Signs and symptoms of meningitis include sudden onset of severe headache, fever, vomiting, neck stiffness and photophobia (dislike for light). Other symptoms include lethargy, coma and convulsions. In babies, there may be bulging of the anterior fontanelle (soft part of the head).
The Ministry of Health commended the regions and districts where the cases had been reported, describing their responses so far as “appropriate and adequate and we expect these response actions to contain and halt the outbreak”.
“We wish to indicate that the Ministry of Health is doing everything possible to contain the situation and we count on the support and cooperation of all,” the statement assured the public.
- See more at: http://graphic.com.gh/news/general-news/55973-yellow-fever-meningitis-claim-10-lives.html#sthash.aKN1MWjo.dpuf

ACCRA, Jan. 8 (Xinhua) -- An outbreak of yellow fever has killed three people in the West Gonja District of Ghana's Northern Region, health authorities announced on Friday.
Twelve more people are said to be suffering from the disease in the area, some 657 km north of the national capital.
The Ministry of Health (MOH) is making efforts to contain the disease, according to a statement signed by Tony Goodman, Public Relations Officer of the ministry.
"It is worthy of note that the response of the regions and districts so far are appropriate and adequate and we expect these response actions to contain and halt the outbreak," he said in the statement.
Yellow fever is an acute viral hemorrhagic disease transmitted by infected mosquitoes.
It can kill up to 50 percent of victims if adequate treatment is not administered.
There are an estimated 200,000 cases of yellow fever, causing 30,000 deaths worldwide each year, with 90 percent occurring in Africa.
Symptoms of the disease include fever, jaundice, muscle pain with prominent backache, and headache.
Vaccination is the most important preventive measure against the disease.

Thursday, January 14, 2016

India's First Travel Health Clinic offers Vaccination at your home or office

Yellow Fever Vaccination at Home across India

A unique concept pioneered by TravelSafe Clinics, India
Remember the time when you were sick as a child and grandpa would call home your 'Doctor Uncle'? He would stand beside your bed, check your temperature, do a quick examination and then prescribe some medicines after reassuring your parents and explaining what was wrong with you. He always had a special place in your heart.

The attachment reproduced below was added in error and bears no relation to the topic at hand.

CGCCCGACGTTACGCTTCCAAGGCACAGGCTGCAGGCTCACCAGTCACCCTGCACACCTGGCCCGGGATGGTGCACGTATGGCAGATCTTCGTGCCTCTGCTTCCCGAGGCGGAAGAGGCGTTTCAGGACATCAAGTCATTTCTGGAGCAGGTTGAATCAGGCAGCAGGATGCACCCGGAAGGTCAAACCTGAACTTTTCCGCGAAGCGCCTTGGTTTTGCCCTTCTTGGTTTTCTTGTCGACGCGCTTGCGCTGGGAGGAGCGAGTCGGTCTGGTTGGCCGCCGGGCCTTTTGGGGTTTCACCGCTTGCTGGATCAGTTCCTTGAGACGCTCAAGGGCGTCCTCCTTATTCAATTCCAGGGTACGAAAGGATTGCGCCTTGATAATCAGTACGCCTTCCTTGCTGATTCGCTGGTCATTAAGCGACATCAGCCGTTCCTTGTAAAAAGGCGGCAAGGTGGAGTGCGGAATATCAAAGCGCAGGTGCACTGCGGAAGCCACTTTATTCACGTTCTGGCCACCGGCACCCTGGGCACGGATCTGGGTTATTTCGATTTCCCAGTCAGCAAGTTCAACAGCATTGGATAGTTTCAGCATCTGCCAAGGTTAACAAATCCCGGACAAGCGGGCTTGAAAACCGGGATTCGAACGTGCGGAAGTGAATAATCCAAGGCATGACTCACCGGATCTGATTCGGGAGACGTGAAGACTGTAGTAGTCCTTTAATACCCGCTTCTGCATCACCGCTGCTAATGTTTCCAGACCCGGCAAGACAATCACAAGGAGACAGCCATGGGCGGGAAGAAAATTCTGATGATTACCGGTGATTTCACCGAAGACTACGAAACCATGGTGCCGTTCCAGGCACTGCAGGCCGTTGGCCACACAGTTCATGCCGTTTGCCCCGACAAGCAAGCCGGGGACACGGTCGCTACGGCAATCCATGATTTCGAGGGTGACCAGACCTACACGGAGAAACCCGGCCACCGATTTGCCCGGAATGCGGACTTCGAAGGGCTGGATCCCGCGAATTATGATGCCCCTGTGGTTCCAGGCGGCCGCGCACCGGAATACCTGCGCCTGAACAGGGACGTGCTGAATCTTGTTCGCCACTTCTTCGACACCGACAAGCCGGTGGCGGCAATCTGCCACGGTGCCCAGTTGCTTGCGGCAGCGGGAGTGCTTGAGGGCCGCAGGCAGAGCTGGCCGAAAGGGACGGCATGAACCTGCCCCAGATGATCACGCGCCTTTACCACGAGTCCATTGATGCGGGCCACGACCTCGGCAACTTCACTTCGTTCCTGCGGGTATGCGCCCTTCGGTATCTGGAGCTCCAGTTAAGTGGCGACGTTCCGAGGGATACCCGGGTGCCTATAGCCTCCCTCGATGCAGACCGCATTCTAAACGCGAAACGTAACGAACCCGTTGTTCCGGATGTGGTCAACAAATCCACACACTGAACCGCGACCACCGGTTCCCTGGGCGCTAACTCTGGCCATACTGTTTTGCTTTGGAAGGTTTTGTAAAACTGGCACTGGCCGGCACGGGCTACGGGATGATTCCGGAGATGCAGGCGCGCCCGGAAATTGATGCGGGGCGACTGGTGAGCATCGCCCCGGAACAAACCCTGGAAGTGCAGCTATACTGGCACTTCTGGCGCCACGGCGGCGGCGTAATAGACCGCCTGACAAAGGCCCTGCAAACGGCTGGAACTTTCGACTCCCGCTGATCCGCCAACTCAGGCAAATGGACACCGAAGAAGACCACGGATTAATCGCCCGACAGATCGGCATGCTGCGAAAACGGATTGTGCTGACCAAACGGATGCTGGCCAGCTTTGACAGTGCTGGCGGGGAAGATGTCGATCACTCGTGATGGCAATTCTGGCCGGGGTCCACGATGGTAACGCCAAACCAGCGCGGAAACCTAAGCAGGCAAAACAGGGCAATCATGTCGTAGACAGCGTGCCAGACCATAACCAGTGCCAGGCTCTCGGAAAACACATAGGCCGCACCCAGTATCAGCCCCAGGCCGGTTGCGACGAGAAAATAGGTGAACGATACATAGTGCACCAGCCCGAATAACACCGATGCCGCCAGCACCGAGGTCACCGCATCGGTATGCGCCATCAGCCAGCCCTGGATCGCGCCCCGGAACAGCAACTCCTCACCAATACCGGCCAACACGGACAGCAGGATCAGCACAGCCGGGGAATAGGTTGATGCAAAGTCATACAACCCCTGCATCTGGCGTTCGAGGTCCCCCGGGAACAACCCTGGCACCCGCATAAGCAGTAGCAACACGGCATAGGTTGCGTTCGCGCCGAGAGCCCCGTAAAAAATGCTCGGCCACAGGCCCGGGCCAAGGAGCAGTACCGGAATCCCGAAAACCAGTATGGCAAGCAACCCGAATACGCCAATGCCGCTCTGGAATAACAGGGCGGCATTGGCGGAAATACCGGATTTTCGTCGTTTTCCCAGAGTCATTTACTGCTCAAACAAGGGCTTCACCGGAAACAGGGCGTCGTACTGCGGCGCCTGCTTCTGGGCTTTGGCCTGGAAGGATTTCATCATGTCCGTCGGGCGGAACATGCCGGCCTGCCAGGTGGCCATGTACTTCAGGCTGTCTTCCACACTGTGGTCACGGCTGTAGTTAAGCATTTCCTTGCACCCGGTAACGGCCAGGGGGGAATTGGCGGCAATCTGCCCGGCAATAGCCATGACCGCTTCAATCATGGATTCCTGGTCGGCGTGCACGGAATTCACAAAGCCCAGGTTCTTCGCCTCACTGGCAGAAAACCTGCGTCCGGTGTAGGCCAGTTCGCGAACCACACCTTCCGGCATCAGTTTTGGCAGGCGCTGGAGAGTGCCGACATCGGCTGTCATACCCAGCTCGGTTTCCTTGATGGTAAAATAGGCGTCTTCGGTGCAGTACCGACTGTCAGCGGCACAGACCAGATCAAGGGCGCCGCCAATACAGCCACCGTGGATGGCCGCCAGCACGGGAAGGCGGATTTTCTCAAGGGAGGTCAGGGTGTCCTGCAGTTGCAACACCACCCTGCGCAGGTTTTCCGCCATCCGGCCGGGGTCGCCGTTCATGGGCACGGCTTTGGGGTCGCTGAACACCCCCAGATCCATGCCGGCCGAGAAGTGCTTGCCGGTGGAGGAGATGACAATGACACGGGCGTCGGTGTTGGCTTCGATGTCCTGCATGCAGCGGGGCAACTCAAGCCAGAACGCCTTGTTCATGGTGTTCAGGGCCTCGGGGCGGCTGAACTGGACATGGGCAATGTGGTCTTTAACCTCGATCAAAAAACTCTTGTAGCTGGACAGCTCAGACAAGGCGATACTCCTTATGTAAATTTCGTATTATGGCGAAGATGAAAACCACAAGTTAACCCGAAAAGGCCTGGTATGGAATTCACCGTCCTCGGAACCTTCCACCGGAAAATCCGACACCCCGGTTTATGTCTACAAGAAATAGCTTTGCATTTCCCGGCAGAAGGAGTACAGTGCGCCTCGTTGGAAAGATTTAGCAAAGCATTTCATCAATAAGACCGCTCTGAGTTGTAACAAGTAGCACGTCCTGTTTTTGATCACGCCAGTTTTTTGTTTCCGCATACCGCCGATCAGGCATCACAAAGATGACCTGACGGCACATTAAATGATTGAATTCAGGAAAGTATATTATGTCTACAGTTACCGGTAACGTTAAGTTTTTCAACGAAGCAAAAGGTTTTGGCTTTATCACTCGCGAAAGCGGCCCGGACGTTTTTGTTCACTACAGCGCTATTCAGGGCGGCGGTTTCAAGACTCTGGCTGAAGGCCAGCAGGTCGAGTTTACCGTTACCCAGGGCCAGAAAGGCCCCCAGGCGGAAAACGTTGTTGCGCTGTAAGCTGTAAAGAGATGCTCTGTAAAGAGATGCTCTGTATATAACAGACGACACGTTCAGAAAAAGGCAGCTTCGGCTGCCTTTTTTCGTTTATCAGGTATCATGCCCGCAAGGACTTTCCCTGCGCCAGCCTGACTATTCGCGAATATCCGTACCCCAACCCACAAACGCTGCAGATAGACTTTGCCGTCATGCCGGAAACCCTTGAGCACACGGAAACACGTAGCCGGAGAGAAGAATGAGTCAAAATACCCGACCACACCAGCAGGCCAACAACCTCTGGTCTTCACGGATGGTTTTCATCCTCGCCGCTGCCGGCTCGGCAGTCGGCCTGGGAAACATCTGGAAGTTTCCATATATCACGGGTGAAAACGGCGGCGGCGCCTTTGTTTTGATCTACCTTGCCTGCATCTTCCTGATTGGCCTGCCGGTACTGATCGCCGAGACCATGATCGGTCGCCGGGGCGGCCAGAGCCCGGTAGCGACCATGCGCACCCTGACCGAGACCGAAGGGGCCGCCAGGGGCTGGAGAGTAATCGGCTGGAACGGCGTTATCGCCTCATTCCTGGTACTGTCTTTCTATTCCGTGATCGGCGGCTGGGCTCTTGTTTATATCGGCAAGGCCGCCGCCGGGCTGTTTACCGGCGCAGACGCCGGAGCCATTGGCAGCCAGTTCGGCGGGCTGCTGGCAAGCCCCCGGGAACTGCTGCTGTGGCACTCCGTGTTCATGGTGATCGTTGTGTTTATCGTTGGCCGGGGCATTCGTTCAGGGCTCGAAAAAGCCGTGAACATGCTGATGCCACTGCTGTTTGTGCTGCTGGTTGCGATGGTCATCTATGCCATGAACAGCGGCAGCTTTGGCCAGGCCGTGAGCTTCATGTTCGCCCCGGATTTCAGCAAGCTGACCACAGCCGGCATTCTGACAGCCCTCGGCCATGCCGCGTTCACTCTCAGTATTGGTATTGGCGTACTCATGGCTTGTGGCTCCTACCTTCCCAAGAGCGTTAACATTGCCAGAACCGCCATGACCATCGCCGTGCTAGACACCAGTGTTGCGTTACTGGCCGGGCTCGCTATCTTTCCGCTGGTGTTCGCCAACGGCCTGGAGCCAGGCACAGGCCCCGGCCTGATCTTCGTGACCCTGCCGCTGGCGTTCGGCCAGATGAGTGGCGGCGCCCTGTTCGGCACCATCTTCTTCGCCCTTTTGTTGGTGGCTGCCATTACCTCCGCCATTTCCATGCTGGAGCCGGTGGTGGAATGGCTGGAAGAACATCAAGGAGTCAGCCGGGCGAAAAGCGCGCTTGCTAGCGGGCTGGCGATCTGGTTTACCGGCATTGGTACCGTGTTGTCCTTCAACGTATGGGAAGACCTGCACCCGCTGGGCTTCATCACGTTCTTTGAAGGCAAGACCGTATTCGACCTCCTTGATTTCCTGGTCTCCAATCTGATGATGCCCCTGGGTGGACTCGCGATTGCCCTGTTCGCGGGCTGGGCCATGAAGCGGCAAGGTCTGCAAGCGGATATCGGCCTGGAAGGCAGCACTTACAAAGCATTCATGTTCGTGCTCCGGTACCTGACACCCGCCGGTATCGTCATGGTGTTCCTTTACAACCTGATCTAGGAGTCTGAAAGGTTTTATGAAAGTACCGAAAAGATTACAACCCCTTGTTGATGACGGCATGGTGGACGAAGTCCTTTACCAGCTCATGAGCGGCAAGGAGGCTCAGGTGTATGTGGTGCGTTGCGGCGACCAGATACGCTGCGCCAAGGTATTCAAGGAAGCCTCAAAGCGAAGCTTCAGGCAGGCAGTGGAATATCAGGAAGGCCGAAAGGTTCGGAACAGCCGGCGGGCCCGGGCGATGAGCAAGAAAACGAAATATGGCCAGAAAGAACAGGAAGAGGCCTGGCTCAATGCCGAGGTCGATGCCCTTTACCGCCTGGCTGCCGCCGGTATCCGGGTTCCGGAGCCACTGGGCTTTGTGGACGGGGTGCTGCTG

Times have changed, but we know the feeling. So at TravelSafe Clinics, we now offer home visits or house-calls for vaccinations, just like your 'family doctor' did couple of decades back. 
Depending on your requirements, our trained medical assistants can provide you the necessary vaccinations in the comfort of your home or office, after you have interacted with our panel of doctors. 
This service is especially tailored for the elderly, those who are immobile and cannot visit a clinic/hospital and for those who are having difficulty taking the time out of their busy schedule to visit a doctor's clinic for their relevant vaccinations.

The charges for the home visit will be as following :
Convenience Charge (in Rupees) : Distance from Chandigarh in kms multiplied by 10 

This will be added to the cost of the Yellow fever vaccination, and will remain same irrespective of the number of people getting vaccinated at a single location.
For distances above 1,000 kms, please call/SMS us at +918010777722 or email mohali@travelsafeclinic.com for custom schedule and charges.

For example, let us say 3 people want to get vaccinated at Amritsar, and cannot come to our clinic. The total charges would be as follows - 
Distance from Chandigarh to Amritsar = 230 kms (Source Google Search
Convenience Charge  is 233 * 10 = 2300 Rs
Plus Cost Of Yellow Fever Vaccination at current price (valid as per Jan 2016) : 2900 * 3 people = 8700
TOTAL : 8700+2300 = 11,000 /- only

Please remember that Yellow Fever Vaccination needs to be taken at least 10 days before the date of International Travel, and it remains valid for 10 years.
100 % advance charges would be deposited in the Bank Account of Dr Gaurav Gupta, and the details of the Passport would need to be sent across by email so that the WHO International Certificate of Vaccination can be generated for the persons.

This vaccination service is offered at the sole discretion of TravelSafe Clinics, and on a best effort basis only.
Cold Chain is maintained by using Industry Standard Ice Boxes specifically designed for vaccines.
We follow standards suggested by the National Vaccine Advisory Committee, USA for vaccinations. Read the details here
Vaccines at non traditional sites have been shown to be safe and effective in improving coverage as shown in studies here  and here and is strongly recommended by the Community Guide, USA Government as well.